Europe is still home to 68 different bumblebee species – of which according to IUCN 24 percent are now directly threatened with extinction and about half have clearly declining populations. The reasons: Habitat loss, agricultural pollution, climate change, and general … Continue reading
New research has linked springtime die-offs of honeybees critical for pollinating food crops — part of the mysterious malady called colony collapse disorder (CCD) — with technology for planting corn coated with insecticides. The study, published in ACS’ journal Environmental Science & Technology, appears on the eve of spring planting seasons in some parts of Europe where farmers use the technology and widespread deaths of honeybees have occurred in the past.
The stomachs of wild honey bees are full of healthy lactic acid bacteria that can fight bacterial infections in both bees and humans.
A collaboration between researchers at three universities in Sweden – Lund University, the Swedish University of Agricultural Sciences and Karolinska Institutet – has produced findings that could be a step towards solving the problems of both bee deaths and antibiotic resistance.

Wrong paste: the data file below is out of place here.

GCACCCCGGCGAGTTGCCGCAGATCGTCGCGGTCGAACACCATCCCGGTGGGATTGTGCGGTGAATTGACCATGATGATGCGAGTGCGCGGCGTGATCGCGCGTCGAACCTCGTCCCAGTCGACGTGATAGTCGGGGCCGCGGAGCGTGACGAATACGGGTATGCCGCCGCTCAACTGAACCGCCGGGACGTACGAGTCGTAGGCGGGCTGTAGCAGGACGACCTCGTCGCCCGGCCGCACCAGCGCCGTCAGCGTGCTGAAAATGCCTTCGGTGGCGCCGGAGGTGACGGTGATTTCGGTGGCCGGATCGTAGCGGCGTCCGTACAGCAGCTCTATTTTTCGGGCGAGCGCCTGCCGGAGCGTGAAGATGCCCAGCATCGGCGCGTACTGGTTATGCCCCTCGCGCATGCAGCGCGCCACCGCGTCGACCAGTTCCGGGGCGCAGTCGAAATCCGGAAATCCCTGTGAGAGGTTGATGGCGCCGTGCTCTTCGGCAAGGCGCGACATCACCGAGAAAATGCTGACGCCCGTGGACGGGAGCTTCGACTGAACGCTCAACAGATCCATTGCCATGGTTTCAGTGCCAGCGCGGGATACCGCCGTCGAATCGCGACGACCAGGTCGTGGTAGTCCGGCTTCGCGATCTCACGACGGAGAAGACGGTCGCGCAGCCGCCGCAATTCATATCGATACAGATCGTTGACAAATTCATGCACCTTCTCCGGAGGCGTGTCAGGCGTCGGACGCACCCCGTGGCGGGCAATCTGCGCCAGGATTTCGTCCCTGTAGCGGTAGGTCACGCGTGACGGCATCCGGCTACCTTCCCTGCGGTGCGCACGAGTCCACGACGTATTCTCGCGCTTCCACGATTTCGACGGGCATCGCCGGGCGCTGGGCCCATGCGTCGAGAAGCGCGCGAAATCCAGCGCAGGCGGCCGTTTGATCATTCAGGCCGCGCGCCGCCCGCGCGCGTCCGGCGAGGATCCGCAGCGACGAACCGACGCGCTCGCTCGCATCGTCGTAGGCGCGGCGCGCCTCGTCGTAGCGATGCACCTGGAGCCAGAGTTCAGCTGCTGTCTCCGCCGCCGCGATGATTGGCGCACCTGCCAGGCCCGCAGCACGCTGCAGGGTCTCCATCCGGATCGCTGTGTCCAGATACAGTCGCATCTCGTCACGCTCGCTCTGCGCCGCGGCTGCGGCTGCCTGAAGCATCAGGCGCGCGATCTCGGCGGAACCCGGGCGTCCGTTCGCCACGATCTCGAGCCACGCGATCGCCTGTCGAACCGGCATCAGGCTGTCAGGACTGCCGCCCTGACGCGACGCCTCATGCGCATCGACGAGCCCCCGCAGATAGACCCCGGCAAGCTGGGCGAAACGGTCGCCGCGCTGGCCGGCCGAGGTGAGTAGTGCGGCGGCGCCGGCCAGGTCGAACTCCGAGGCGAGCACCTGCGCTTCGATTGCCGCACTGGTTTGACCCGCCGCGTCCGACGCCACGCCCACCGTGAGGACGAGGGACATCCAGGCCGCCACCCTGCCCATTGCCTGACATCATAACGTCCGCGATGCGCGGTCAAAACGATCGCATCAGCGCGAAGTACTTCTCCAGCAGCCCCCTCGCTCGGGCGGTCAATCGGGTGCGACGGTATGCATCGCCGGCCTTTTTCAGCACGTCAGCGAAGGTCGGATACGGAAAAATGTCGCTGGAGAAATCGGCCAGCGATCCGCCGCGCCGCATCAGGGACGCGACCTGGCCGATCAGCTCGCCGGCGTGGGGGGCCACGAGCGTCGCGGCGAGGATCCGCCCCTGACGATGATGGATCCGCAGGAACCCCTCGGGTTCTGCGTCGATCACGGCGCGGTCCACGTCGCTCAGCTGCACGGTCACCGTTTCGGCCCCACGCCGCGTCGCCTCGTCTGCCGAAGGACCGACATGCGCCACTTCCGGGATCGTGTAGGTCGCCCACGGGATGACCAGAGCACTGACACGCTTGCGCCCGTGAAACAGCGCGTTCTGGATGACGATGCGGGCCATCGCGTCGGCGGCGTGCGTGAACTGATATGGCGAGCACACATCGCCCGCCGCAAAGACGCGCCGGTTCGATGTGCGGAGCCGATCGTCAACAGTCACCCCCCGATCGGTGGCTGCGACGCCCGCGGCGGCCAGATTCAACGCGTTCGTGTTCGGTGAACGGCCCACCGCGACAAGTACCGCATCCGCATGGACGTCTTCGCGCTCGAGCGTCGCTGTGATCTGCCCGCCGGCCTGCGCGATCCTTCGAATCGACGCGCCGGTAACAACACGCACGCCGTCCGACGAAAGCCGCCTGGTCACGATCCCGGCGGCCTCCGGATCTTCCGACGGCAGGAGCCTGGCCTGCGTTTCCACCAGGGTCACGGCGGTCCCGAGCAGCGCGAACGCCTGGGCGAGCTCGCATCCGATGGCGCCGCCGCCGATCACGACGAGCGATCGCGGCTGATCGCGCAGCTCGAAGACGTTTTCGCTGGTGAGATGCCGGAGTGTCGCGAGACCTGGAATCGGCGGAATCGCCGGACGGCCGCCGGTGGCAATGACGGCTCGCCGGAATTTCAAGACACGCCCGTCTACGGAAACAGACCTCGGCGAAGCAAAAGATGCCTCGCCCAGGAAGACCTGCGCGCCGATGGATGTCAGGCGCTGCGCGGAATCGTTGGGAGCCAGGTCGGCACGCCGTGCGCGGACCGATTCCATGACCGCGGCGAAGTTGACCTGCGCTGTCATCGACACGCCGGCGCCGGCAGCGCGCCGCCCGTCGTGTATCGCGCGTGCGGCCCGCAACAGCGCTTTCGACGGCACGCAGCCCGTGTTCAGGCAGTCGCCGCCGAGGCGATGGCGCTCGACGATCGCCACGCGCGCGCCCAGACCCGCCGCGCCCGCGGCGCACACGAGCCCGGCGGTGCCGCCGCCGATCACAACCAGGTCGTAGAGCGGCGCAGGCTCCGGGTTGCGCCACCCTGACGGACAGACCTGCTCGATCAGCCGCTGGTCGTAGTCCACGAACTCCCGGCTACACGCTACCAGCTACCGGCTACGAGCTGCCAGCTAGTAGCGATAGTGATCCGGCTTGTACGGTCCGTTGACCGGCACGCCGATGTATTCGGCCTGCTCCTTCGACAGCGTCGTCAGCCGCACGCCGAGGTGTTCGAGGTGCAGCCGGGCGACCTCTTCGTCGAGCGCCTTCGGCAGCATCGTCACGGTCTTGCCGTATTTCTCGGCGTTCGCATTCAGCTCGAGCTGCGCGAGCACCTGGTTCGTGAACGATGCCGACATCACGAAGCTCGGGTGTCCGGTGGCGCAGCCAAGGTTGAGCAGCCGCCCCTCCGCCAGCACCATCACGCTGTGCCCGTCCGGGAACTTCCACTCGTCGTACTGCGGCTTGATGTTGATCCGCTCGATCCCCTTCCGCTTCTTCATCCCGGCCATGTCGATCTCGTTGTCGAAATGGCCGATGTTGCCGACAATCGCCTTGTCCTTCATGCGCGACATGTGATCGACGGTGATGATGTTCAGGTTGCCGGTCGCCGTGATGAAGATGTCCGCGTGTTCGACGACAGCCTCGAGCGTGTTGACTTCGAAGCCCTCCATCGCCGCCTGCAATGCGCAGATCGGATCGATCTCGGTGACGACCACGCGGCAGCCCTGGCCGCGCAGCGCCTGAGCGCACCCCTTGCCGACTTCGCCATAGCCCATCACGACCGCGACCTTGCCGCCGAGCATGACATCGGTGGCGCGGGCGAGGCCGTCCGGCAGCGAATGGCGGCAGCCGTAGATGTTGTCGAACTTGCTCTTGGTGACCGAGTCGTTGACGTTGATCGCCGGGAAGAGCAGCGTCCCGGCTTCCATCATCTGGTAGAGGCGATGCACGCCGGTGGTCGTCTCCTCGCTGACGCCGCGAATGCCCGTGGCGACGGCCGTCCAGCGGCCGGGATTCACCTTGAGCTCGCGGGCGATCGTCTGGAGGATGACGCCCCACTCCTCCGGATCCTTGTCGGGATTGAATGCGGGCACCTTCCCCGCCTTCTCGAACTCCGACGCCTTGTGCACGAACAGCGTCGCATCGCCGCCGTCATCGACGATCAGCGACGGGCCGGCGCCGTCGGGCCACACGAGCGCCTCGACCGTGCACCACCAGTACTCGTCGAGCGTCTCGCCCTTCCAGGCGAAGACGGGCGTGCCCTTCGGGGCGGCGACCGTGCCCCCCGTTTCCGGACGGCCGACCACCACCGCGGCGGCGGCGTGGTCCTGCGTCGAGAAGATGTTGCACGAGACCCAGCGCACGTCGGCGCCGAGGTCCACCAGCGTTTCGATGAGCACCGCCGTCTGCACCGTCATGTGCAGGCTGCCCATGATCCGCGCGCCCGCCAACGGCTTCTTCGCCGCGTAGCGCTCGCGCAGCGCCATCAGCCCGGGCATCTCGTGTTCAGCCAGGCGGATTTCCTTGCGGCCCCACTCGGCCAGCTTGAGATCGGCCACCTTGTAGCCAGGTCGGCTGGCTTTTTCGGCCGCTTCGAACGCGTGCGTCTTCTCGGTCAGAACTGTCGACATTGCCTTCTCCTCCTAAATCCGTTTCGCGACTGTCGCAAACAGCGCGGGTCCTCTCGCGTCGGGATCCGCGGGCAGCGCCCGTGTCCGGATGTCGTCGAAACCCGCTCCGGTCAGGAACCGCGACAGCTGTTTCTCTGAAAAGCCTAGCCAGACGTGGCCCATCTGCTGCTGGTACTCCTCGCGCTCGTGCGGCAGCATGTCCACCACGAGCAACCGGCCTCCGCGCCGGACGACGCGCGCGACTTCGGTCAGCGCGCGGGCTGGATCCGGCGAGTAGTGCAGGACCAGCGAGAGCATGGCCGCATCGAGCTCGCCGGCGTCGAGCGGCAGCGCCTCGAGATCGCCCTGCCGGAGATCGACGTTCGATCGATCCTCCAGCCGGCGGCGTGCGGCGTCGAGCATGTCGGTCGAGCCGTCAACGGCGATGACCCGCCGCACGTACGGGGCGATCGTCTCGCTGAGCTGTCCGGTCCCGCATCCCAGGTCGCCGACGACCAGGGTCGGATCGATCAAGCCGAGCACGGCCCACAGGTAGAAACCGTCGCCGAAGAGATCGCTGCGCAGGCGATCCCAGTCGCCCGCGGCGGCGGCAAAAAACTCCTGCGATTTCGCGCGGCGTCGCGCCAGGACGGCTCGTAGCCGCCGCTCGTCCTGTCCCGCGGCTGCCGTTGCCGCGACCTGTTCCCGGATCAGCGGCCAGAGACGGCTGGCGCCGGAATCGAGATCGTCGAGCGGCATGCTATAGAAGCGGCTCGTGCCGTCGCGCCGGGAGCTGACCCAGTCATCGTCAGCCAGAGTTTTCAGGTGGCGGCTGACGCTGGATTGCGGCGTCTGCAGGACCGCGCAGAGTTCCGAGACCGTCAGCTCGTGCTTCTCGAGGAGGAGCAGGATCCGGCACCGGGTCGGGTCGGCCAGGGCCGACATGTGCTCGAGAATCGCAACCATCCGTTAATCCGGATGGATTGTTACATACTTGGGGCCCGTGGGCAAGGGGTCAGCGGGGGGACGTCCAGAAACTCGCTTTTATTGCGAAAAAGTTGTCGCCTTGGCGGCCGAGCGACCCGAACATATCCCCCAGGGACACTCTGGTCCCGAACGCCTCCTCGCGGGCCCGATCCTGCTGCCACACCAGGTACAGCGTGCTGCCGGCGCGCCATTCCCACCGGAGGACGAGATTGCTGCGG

If we are to believe the world’s number one pollinators, spring currently starts about 10 days earlier than it did 130 years ago. Since 1880 bees have been keeping pace with rising temperatures by coming out of hibernation and starting … Continue reading
She was last seen in 1956 in the White Mountains of south-central New Mexico. But apparently this rarest of American bumblebees still has her own tiny, humble little home on our planet, where she’s happily helping to pollinate summer flowers.
Air pollution from diesel engine fumes may end up in a honeybee’s brain. And for our flower-powered little friends that could be about as bad as it sounds, say a group of researchers from the University of Southampton – led … Continue reading
Although that would of course be much more convenient when trying to solve the problem, research shows Colony Collapse Disorder, or CCD, that sudden die-off of bee populations in Europe, North America and Asia, cannot be attributed to one single … Continue reading
Researchers of Oxford University and Earthwatch UK find farmland rich in pollen distracts pollinating insects from nearby nature reserves.